Tha Ulstèr-Scotch Leid Societie, mintit at giein a heft tae tha Ulstèr-Scotch leid, oor ain hamelt tongue

Sons of the Sod

Sons of the SodThis novel is probably the least well-known of the three historical "kail-yard" novels published by W G Lyttle in the 1890s. With the others — which are set in the 18th century — the theme of Daft Eddie, or The Smugglers of Strangford Lough is obvious from the title, as is the historical theme of Betsy Gray, or Hearts of Down: A Tale of Ninety-Eight. However, Sons of the Sod is set later (in the 1860s), around Carrowdore in the Ards Peninsula — in the heat of the Tenant-Right Movement. The events and characters in this novel are based on real people and events as recorded by Lyttle in his capacity as a young journalist for the Newtownards Independent and the Newtownards Chronicle. Even the fictional story line is woven around variety of local folk stories and traditions.

In effect, Lyttle was reporting and recording the County Down variety of Ulster-Scots traditions, culture and language in these writings. In the true "kail-yard" style of writing that had become popular in Scotland, the connecting prose is in standard English, but the speech or "dialogue" of most of the characters is braid Scotch. As a linguistic resource, these novels are unique, particularly when set alongside Lyttle's other books of short stories written wholly in Ulster-Scots and performed on stage by Lyttle's persona and nom-de-plume "Robin Gordon" in his Robin's Readings. All these novels and "readings" were only published as books following their serialisation in either the Chronicle or in Lyttle's own paper, the North Down Herald. In places, the novels suffer from a somewhat disjointed construction because of their original format.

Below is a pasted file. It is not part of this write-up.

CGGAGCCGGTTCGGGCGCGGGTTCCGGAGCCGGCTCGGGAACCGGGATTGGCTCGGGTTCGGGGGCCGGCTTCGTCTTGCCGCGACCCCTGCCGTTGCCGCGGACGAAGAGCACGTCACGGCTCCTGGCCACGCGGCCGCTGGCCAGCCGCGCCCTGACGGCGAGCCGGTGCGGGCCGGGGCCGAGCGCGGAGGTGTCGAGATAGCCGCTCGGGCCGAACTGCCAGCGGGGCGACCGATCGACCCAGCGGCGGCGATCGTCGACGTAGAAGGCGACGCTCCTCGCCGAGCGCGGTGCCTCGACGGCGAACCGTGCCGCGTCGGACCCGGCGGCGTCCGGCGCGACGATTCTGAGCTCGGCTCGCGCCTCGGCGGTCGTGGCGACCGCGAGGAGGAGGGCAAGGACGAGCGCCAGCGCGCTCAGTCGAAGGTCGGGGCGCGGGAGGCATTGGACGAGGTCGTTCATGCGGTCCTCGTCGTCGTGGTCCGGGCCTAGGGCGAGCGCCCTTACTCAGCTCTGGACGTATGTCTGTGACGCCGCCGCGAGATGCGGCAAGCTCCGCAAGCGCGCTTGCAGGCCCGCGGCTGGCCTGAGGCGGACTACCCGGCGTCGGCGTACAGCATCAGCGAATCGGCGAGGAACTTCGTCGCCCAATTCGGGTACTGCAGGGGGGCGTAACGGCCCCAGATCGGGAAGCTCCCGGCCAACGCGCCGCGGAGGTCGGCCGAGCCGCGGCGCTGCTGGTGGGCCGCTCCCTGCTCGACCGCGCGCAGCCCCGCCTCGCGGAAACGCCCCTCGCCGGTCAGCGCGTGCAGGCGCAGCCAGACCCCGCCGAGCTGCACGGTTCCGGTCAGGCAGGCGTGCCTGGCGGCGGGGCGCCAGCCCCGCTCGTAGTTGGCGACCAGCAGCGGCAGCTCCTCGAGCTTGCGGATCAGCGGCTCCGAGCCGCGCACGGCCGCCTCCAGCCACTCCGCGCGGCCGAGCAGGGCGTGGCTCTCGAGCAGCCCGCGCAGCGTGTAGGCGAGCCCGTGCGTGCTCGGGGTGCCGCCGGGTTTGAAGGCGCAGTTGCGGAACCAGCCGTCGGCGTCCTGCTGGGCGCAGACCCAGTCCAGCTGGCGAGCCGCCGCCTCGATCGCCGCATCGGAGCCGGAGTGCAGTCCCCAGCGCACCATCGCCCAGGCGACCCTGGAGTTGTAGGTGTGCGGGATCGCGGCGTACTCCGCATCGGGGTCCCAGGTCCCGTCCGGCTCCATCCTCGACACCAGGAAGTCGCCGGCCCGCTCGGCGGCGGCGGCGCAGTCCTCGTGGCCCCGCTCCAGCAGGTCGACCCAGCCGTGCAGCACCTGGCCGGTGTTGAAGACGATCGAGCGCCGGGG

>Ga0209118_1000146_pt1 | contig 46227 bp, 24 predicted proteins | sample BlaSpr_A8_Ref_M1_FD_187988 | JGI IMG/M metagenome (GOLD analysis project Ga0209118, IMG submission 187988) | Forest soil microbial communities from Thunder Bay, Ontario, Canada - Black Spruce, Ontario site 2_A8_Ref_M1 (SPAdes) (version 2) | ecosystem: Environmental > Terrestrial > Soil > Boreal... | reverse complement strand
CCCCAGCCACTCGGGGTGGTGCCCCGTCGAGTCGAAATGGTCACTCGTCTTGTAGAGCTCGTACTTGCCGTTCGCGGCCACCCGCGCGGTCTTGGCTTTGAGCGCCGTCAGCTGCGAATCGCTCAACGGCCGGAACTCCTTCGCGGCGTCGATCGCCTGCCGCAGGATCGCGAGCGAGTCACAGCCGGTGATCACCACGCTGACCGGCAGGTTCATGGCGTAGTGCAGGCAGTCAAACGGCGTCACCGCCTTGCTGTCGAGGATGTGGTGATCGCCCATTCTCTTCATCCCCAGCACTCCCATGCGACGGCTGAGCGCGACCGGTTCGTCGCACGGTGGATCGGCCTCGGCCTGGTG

Wesley Guard Lyttle * was born between Bangor and Newtownards in 1844. He started work as a clerk in Downpatrick, and had a varied career as a reporter, a teacher of shorthand, a school-teacher, a regular newspaper columnist and editor, until by the end of the 19th century he ended up as owner and editor of his own North Down Herald and Bangor Gazette. Lyttle died in 1896, and is buried at Bangor Abbey.

Philip Robinson

Ulster-Scots Academy

December 2004

* See the footnote to Kenneth Robinson's essay on W. G. Lyttle regarding the author's middle name.